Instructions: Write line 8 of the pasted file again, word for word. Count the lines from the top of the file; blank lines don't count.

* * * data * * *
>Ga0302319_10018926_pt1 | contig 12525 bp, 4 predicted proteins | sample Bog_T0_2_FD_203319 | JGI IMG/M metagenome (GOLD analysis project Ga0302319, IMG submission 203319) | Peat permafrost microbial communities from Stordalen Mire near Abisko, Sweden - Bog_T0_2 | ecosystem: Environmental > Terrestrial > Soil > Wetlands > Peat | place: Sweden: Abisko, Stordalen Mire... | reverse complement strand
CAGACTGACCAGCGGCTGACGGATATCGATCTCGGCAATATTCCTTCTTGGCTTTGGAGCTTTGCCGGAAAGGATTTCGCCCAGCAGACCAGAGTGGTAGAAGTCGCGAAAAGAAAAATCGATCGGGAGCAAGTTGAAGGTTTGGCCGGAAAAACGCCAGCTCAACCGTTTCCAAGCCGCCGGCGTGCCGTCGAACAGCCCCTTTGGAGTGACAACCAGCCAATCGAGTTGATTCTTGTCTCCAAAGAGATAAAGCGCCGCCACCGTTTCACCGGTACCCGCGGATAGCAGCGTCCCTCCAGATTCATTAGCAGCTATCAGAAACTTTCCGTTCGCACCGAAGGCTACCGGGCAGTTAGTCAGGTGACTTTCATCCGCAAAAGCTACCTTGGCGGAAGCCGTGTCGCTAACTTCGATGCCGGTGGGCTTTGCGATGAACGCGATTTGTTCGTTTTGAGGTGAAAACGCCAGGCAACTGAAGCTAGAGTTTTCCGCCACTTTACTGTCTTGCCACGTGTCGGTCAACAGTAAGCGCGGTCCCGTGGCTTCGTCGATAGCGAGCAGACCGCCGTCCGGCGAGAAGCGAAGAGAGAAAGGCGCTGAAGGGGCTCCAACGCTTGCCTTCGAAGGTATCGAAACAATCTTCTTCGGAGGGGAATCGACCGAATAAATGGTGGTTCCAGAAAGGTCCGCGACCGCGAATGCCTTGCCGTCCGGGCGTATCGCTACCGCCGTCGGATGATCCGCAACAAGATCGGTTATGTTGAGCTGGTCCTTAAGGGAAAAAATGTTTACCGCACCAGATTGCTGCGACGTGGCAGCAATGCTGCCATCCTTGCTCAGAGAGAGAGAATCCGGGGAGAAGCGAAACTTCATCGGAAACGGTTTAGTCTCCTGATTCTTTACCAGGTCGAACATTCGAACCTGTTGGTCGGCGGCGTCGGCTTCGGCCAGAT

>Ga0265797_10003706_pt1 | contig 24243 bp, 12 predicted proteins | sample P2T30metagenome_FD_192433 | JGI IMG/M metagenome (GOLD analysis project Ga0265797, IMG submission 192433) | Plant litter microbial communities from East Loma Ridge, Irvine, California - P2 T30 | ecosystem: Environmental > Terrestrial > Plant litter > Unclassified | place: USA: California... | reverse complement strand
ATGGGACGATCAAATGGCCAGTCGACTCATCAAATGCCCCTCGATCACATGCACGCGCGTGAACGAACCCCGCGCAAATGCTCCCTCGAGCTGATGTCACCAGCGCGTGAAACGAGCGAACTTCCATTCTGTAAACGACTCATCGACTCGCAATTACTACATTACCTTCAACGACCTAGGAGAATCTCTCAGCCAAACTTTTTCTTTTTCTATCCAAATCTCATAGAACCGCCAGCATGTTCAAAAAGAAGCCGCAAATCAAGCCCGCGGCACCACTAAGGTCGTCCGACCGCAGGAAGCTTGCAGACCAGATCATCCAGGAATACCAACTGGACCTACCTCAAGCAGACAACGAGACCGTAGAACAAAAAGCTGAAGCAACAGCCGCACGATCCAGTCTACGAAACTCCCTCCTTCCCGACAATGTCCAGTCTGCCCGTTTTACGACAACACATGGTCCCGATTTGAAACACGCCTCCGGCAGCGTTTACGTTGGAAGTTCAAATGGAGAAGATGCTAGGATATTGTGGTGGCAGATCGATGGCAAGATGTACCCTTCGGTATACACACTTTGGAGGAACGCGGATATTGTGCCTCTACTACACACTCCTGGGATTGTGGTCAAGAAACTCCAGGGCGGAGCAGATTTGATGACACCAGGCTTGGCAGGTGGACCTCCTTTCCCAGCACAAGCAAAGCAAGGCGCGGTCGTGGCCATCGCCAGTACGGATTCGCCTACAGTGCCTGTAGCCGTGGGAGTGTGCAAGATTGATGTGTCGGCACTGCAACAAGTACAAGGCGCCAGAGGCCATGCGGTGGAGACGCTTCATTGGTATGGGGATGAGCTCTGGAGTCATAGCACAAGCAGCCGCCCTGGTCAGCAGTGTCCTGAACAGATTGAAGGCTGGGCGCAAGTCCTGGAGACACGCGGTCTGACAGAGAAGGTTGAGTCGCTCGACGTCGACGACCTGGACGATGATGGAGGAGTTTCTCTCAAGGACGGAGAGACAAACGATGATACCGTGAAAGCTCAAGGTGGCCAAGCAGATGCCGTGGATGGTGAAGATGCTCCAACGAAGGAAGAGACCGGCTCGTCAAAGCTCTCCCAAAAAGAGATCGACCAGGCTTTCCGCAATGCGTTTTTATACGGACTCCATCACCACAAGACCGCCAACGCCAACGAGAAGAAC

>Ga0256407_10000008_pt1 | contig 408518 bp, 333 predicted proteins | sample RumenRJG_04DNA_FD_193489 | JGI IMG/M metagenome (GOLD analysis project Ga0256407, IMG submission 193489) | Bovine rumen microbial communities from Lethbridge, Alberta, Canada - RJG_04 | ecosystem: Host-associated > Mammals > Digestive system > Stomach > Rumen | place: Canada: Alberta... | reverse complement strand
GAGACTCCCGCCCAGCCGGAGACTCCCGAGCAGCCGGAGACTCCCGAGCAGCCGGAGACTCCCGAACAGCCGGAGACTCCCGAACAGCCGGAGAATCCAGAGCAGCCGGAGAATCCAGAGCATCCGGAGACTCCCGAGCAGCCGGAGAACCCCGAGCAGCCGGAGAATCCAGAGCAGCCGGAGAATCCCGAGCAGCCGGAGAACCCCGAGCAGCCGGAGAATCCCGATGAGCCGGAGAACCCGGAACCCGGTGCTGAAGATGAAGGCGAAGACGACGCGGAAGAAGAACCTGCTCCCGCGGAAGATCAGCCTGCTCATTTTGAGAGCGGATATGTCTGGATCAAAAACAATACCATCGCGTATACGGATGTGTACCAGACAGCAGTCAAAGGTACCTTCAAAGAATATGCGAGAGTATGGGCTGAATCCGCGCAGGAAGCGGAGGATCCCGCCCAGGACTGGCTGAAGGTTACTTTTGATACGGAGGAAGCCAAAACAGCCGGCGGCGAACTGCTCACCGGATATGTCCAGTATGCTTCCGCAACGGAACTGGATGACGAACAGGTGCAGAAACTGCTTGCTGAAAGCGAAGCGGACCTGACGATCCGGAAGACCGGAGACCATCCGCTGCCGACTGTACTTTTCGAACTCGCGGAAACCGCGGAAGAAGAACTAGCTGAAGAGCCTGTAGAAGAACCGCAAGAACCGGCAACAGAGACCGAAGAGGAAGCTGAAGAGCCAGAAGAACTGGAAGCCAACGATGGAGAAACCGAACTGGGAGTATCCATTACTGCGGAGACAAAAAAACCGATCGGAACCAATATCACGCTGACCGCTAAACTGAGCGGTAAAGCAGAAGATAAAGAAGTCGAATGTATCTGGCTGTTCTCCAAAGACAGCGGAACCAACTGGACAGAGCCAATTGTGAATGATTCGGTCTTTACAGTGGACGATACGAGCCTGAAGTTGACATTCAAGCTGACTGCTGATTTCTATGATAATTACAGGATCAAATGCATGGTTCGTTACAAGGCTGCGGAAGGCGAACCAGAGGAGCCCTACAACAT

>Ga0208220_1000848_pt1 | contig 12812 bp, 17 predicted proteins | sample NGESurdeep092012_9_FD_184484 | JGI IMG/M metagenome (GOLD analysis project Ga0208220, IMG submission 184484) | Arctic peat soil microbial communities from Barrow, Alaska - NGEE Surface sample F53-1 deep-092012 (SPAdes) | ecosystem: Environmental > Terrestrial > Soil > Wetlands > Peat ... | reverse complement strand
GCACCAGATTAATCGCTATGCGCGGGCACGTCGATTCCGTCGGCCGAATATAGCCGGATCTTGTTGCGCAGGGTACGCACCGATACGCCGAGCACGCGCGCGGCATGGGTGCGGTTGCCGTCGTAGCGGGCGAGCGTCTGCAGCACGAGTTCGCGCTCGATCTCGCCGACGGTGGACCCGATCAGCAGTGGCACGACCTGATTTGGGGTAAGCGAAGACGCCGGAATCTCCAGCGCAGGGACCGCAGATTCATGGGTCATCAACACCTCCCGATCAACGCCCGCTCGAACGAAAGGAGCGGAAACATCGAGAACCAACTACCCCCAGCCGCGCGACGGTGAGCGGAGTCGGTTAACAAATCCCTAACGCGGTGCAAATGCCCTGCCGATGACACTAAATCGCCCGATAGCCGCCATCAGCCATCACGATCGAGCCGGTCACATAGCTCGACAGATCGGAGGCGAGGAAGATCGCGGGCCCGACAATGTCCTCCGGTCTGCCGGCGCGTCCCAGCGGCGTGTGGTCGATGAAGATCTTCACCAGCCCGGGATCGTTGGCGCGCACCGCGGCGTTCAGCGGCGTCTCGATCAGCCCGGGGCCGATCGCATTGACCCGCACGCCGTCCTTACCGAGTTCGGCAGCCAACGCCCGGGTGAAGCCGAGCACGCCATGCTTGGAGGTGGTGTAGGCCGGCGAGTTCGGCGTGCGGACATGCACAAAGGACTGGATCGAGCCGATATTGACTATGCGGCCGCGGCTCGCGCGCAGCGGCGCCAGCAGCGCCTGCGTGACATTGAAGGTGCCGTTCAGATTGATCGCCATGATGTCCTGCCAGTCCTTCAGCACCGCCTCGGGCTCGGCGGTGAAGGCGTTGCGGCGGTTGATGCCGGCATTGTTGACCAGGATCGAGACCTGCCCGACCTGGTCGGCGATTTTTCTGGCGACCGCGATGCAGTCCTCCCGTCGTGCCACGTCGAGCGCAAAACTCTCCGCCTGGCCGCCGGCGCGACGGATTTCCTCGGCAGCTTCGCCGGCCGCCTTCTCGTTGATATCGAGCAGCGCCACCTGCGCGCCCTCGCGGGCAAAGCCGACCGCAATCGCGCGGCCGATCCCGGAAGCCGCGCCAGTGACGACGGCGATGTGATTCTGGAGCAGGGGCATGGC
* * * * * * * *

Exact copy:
GCACCAGATTAATCGCTATGCGCGGGCACGTCGATTCCGTCGGCCGAATATAGCCGGATCTTGTTGCGCAGGGTACGCACCGATACGCCGAGCACGCGCGCGGCATGGGTGCGGTTGCCGTCGTAGCGGGCGAGCGTCTGCAGCACGAGTTCGCGCTCGATCTCGCCGACGGTGGACCCGATCAGCAGTGGCACGACCTGATTTGGGGTAAGCGAAGACGCCGGAATCTCCAGCGCAGGGACCGCAGATTCATGGGTCATCAACACCTCCCGATCAACGCCCGCTCGAACGAAAGGAGCGGAAACATCGAGAACCAACTACCCCCAGCCGCGCGACGGTGAGCGGAGTCGGTTAACAAATCCCTAACGCGGTGCAAATGCCCTGCCGATGACACTAAATCGCCCGATAGCCGCCATCAGCCATCACGATCGAGCCGGTCACATAGCTCGACAGATCGGAGGCGAGGAAGATCGCGGGCCCGACAATGTCCTCCGGTCTGCCGGCGCGTCCCAGCGGCGTGTGGTCGATGAAGATCTTCACCAGCCCGGGATCGTTGGCGCGCACCGCGGCGTTCAGCGGCGTCTCGATCAGCCCGGGGCCGATCGCATTGACCCGCACGCCGTCCTTACCGAGTTCGGCAGCCAACGCCCGGGTGAAGCCGAGCACGCCATGCTTGGAGGTGGTGTAGGCCGGCGAGTTCGGCGTGCGGACATGCACAAAGGACTGGATCGAGCCGATATTGACTATGCGGCCGCGGCTCGCGCGCAGCGGCGCCAGCAGCGCCTGCGTGACATTGAAGGTGCCGTTCAGATTGATCGCCATGATGTCCTGCCAGTCCTTCAGCACCGCCTCGGGCTCGGCGGTGAAGGCGTTGCGGCGGTTGATGCCGGCATTGTTGACCAGGATCGAGACCTGCCCGACCTGGTCGGCGATTTTTCTGGCGACCGCGATGCAGTCCTCCCGTCGTGCCACGTCGAGCGCAAAACTCTCCGCCTGGCCGCCGGCGCGACGGATTTCCTCGGCAGCTTCGCCGGCCGCCTTCTCGTTGATATCGAGCAGCGCCACCTGCGCGCCCTCGCGGGCAAAGCCGACCGCAATCGCGCGGCCGATCCCGGAAGCCGCGCCAGTGACGACGGCGATGTGATTCTGGAGCAGGGGCATGGC